Manufacturers Scramble to Meet Demand for Cyclocross Discs
by Julie Popper
After Paul Curley handily won the Masters 55+ National Championship, both riders and manufacturers alike were left scratching their heads. What was with that disc wheel, and how can we get one? Leave it to the bicycle industry to come up with a quick solution to this question—one that will lighten your wheels, and your wallet.
Disc wheels are certainly no stranger to the cycling world, but they never seemed to make their way onto the ‘cross course. Long thought to be too expensive and too delicate for our discipline, most riders bypassed them for aero carbon wheels instead. Yet as manufacturers find the technology to make them work, it seems the disc wheel’s time in ‘cross has come. Add to that a guarantee that you’ll keep your competitor’s pedals and bars out of your spokes, and you have a great product.
“This is a huge, untapped market,” said Oliver Dineros, bicycle industry analyst. “I expect to see the big players rolling out their cyclocross disc models in time for Interbike 2010.”
When asked what they had in the works, no major manufacturer would spill the beans, but calls to Zipp, Revolution, Easton, Fast Forward and others seemed to indicate an all-at-once rush into the cyclocross disc market. “Yeah, we’ve got something, but we can’t say just yet,” remarked an employee who preferred to remain anonymous.
What can we expect from these wheels? For one, durability. Manufacturers are expected to increase the resin and plastic content in the wheels in order to make them more able to deal with blows from trees, rocks, or competitors. “We’ve been looking into the possibility of recycled 6-pack holders as a way to improve durability and add elasticity to the disc,” said one anonymous worker from his desk in Indiana. “The contents of those 6-pack holders have actually been driving the creativity on this breakthrough project.” This will increase the weight, but only marginally. Our source says the material can also be easily recycled once rendered useless from a crash.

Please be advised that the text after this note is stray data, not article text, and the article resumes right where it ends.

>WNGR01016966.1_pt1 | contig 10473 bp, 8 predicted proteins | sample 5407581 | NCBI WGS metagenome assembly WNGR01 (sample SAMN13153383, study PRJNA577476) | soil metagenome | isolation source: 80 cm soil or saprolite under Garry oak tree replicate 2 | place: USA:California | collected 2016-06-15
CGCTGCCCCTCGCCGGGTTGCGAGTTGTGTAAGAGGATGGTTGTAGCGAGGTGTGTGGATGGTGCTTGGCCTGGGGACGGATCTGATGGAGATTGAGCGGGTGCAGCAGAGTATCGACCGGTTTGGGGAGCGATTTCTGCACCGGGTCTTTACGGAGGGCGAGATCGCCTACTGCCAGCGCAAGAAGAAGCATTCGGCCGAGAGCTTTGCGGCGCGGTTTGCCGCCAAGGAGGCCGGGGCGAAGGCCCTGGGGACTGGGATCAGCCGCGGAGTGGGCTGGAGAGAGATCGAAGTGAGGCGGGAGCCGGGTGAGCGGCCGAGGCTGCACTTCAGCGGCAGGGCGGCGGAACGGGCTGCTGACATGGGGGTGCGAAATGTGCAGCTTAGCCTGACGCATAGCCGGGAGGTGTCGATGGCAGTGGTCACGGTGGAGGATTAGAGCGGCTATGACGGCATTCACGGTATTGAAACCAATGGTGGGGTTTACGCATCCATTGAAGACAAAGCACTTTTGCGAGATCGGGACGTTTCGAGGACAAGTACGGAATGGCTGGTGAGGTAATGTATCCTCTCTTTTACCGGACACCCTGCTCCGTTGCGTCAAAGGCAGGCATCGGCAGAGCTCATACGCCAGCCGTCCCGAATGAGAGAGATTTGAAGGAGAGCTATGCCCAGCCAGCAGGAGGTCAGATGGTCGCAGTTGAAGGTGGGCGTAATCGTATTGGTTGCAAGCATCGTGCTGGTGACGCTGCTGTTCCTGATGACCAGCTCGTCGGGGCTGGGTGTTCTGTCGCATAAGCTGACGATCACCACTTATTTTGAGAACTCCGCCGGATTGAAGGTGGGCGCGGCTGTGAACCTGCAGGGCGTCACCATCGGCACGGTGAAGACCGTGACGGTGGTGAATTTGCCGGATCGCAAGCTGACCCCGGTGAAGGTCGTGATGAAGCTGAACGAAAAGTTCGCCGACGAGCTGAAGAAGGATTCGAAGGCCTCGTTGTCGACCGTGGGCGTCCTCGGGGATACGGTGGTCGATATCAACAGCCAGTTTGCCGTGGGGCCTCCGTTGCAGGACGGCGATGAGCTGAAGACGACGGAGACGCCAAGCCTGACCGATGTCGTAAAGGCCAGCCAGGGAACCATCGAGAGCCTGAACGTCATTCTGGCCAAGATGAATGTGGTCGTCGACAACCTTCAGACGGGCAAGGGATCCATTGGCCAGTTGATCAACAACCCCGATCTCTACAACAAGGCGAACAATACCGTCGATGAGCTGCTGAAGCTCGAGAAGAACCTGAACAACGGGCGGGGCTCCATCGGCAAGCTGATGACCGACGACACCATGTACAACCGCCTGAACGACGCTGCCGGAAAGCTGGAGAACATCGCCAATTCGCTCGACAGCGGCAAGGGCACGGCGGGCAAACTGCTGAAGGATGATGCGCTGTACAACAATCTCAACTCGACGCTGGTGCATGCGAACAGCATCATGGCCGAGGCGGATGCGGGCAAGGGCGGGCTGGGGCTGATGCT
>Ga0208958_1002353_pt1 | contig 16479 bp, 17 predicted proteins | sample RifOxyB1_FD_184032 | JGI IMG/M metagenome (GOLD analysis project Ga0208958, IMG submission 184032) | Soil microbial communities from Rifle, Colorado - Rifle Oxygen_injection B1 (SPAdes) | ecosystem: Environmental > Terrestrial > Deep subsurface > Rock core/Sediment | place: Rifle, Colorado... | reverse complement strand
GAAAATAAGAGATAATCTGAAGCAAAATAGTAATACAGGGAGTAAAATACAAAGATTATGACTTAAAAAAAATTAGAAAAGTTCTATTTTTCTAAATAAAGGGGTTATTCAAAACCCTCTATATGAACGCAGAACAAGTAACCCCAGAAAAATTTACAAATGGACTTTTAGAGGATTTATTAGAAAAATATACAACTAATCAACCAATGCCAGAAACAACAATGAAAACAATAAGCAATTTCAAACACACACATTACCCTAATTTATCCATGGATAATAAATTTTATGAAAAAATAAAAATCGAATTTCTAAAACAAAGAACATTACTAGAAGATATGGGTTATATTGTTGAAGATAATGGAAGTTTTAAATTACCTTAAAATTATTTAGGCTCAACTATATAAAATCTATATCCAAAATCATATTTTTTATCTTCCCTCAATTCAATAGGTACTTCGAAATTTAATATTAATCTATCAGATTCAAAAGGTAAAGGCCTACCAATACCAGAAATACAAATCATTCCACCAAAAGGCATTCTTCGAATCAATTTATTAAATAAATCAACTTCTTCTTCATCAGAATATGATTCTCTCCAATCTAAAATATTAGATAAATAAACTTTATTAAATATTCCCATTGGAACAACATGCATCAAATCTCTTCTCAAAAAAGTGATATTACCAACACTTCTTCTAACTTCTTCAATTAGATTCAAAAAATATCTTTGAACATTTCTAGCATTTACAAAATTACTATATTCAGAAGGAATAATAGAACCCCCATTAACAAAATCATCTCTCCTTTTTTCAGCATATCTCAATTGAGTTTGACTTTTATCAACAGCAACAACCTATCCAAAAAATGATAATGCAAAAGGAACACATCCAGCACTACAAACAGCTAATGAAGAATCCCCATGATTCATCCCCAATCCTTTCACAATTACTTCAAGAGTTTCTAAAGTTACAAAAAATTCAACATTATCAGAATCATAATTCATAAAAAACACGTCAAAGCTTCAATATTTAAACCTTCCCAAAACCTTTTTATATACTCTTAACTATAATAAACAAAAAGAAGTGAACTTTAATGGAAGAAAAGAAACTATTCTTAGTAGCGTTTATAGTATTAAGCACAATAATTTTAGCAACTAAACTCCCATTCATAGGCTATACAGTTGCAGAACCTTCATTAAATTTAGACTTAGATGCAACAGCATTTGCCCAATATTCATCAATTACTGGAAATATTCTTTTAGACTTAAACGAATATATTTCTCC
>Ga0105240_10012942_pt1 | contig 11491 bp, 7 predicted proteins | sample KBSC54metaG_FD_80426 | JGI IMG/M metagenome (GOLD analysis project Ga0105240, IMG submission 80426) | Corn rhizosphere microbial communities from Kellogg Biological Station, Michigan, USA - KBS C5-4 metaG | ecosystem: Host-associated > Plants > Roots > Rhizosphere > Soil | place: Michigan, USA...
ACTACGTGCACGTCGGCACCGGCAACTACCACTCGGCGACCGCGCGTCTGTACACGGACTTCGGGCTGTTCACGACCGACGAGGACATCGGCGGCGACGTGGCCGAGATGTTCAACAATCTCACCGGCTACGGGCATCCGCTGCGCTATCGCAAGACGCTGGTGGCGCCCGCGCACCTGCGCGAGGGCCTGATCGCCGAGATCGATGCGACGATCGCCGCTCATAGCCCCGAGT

What about the cross-winds that we often fight on our windier days? “Wind was a problem, until we put our best minds on this project.” said one company spokesperson. “New spacecraft-grade materials and paper-airplane-inspired engineering we’re using in these wheels make them able to use cross-winds to propel the wheel forward in a method entirely legal under UCI regulations.”
We’re all waiting to see what these look like, and whether we can afford them. Expected retail on a set of ‘cross discs will start around $1900 for the front and $2400 for the rear.
Just as we did for deep-section rims in sand in Issue 8, you can be sure CXM Labs will test the benefits of the new wheels in different conditions.
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